Sturgill Simpson’s latest concise collection crackles with energy that folk music can sometimes lack. This album has the authenticity and soul of traditional roots music but also a clear-voiced knack for melody that makes it feel thoroughly modern. Sturgill has a ferocious yowl that comes out on occasion (such as on the chorus of album highlight “It Ain’t All Flowers”) but for most of the album his voice is beautifully tender, crackling with life experience that most singer-songwriters could only hope to convey.


6. TV on the Radio, Seeds

I’ve never been a huge fan of TV on the Radio. There was something in their past work that seemed a little too precisely hectic; their music seemed too passionless for all of the attention that it drew to itself. But that all changed with Seeds. Whether it’s the spiky rock of “Happy Idiot” or the cooler intricacies of songs like “Trouble”, the album is completely engaging. Seeds is easily the band’s most accessible outing yet, but they still hang on to their dynamic, somewhat experimental outlook throughout the album’s entirety. The results are wonderful.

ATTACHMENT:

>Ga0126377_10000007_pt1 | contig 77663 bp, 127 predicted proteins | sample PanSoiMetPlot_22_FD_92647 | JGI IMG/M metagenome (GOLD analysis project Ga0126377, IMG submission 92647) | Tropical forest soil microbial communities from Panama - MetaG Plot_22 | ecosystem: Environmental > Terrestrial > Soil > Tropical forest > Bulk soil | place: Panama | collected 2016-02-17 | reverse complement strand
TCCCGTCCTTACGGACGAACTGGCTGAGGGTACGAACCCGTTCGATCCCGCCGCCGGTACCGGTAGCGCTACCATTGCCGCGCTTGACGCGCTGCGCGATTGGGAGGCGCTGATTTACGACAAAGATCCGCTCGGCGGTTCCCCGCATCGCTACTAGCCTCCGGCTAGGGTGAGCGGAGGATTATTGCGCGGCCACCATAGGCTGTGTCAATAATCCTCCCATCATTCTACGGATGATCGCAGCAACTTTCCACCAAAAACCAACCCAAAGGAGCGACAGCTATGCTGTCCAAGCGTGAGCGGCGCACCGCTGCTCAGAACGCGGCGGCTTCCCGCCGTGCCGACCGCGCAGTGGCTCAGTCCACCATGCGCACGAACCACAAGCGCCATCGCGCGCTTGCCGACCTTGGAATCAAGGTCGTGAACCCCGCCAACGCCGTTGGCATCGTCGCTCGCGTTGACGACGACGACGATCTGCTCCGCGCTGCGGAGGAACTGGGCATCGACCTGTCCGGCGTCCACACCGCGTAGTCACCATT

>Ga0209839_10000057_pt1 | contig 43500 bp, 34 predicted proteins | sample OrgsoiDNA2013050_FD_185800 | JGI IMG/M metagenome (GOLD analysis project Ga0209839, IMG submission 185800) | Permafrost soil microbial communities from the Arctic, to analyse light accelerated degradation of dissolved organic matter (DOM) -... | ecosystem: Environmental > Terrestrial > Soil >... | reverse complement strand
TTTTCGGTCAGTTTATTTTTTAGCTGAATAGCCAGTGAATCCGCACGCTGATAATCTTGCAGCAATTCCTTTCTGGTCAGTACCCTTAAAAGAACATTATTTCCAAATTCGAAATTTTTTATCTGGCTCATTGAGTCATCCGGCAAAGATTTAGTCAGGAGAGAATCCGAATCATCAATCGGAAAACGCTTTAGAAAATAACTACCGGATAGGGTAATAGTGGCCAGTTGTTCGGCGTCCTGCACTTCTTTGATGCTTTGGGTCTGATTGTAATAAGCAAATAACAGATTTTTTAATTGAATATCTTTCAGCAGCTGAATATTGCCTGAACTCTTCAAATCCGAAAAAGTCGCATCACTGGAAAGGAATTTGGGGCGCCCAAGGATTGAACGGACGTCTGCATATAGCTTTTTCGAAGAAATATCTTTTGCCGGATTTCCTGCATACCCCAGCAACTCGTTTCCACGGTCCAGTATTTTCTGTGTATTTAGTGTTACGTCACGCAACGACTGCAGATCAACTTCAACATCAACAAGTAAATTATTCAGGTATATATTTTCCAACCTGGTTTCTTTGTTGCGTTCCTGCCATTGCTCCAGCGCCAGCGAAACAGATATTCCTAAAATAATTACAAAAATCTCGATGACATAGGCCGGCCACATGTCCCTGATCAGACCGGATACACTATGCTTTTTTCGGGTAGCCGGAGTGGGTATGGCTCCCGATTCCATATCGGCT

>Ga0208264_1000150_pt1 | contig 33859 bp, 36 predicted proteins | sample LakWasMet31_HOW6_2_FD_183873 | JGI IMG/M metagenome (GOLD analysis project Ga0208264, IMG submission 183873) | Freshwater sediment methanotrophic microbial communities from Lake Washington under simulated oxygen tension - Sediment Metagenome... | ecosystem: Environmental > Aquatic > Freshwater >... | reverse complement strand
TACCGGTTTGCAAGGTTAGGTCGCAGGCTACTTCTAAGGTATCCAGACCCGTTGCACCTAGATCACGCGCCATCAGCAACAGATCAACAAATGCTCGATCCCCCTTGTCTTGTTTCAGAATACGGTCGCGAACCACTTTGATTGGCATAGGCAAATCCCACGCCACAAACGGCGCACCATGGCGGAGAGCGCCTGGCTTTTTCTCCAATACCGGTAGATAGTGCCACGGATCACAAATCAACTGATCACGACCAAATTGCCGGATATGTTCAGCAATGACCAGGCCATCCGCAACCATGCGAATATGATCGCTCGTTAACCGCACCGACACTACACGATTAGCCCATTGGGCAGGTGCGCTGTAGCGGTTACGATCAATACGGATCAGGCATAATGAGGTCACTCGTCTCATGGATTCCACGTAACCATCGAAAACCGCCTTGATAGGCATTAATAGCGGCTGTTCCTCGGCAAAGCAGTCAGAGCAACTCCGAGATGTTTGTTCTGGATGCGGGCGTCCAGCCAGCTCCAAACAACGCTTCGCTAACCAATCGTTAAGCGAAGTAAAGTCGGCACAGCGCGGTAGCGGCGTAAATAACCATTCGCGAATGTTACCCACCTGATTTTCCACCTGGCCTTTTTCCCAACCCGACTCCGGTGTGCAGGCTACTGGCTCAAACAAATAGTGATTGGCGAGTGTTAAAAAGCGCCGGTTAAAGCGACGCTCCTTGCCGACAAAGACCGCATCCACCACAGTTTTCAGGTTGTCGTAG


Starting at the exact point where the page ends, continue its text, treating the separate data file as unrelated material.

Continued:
5. Spoon, They Want My Soul

Nobody can deliver bouncy indie-rock gems like Brit Daniel. His distinctive yowl is in peak form on Spoon’s eighth studio album, The Want My Soul, but it’s not the only thing that the album has going for it. The piano pounds delightfully on “Let Me Be Mine”. “Do You” creates a sense of urgency and intensity that isn’t always present in Spoon’s music. Each track feels purposeful and distinct, yet they all tie together perfectly. Spoon can feel a bit clinical in their approach, but The Want My Soul is their loosest and liveliest album in a while.